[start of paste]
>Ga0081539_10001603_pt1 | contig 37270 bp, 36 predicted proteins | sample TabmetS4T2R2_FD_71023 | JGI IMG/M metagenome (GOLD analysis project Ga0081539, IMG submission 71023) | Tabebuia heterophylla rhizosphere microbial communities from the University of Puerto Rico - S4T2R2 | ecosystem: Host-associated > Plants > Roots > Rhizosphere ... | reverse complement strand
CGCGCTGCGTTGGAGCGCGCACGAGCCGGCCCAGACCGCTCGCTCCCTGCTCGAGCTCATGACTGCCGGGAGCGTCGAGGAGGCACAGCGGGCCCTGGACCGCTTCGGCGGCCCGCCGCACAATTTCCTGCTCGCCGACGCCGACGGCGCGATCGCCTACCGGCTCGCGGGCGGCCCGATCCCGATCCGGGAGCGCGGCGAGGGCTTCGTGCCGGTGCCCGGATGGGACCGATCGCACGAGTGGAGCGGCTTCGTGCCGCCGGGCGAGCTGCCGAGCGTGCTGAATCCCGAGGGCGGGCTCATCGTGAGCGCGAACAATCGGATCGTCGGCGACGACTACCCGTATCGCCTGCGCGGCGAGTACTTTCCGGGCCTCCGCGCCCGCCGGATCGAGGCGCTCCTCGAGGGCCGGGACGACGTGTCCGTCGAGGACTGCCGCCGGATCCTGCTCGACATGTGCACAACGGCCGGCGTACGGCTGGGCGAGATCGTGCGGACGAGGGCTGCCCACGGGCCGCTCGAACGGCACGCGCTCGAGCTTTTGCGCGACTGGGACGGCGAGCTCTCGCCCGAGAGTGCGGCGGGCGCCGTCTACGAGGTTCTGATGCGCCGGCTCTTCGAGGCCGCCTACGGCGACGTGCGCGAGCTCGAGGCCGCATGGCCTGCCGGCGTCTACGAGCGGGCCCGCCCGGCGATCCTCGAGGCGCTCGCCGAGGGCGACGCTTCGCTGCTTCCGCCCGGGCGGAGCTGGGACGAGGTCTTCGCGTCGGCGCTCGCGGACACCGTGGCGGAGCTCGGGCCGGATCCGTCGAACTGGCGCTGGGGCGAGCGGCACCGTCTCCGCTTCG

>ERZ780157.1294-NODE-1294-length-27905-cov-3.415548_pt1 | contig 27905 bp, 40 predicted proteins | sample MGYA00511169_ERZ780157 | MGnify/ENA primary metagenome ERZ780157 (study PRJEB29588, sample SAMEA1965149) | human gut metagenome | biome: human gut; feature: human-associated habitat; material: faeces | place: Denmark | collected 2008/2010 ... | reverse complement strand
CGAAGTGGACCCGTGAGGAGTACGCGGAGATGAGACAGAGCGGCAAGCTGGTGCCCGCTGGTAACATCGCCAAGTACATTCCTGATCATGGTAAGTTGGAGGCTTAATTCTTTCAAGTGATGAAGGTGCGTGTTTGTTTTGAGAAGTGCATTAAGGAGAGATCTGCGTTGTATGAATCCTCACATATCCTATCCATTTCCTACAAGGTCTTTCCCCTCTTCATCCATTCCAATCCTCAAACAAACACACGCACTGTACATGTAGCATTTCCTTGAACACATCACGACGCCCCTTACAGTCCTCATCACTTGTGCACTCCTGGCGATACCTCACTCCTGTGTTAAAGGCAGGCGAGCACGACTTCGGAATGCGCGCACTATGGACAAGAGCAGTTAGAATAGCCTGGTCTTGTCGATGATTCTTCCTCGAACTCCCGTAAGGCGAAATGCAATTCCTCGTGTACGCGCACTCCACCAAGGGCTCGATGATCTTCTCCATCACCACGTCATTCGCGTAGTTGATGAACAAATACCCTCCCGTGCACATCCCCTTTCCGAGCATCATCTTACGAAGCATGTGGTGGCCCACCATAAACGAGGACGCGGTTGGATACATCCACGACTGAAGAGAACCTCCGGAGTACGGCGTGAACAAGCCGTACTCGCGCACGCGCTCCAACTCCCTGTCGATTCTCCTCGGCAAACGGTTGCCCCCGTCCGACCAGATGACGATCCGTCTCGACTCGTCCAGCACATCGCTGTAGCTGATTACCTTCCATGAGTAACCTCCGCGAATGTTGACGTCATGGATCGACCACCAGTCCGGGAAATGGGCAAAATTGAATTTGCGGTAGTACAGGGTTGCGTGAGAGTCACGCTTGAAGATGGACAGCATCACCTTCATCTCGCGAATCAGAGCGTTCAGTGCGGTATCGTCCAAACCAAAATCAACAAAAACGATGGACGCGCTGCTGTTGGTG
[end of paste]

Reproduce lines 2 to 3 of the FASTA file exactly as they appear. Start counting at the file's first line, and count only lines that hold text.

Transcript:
CGCGCTGCGTTGGAGCGCGCACGAGCCGGCCCAGACCGCTCGCTCCCTGCTCGAGCTCATGACTGCCGGGAGCGTCGAGGAGGCACAGCGGGCCCTGGACCGCTTCGGCGGCCCGCCGCACAATTTCCTGCTCGCCGACGCCGACGGCGCGATCGCCTACCGGCTCGCGGGCGGCCCGATCCCGATCCGGGAGCGCGGCGAGGGCTTCGTGCCGGTGCCCGGATGGGACCGATCGCACGAGTGGAGCGGCTTCGTGCCGCCGGGCGAGCTGCCGAGCGTGCTGAATCCCGAGGGCGGGCTCATCGTGAGCGCGAACAATCGGATCGTCGGCGACGACTACCCGTATCGCCTGCGCGGCGAGTACTTTCCGGGCCTCCGCGCCCGCCGGATCGAGGCGCTCCTCGAGGGCCGGGACGACGTGTCCGTCGAGGACTGCCGCCGGATCCTGCTCGACATGTGCACAACGGCCGGCGTACGGCTGGGCGAGATCGTGCGGACGAGGGCTGCCCACGGGCCGCTCGAACGGCACGCGCTCGAGCTTTTGCGCGACTGGGACGGCGAGCTCTCGCCCGAGAGTGCGGCGGGCGCCGTCTACGAGGTTCTGATGCGCCGGCTCTTCGAGGCCGCCTACGGCGACGTGCGCGAGCTCGAGGCCGCATGGCCTGCCGGCGTCTACGAGCGGGCCCGCCCGGCGATCCTCGAGGCGCTCGCCGAGGGCGACGCTTCGCTGCTTCCGCCCGGGCGGAGCTGGGACGAGGTCTTCGCGTCGGCGCTCGCGGACACCGTGGCGGAGCTCGGGCCGGATCCGTCGAACTGGCGCTGGGGCGAGCGGCACCGTCTCCGCTTCG

>ERZ780157.1294-NODE-1294-length-27905-cov-3.415548_pt1 | contig 27905 bp, 40 predicted proteins | sample MGYA00511169_ERZ780157 | MGnify/ENA primary metagenome ERZ780157 (study PRJEB29588, sample SAMEA1965149) | human gut metagenome | biome: human gut; feature: human-associated habitat; material: faeces | place: Denmark | collected 2008/2010 ... | reverse complement strand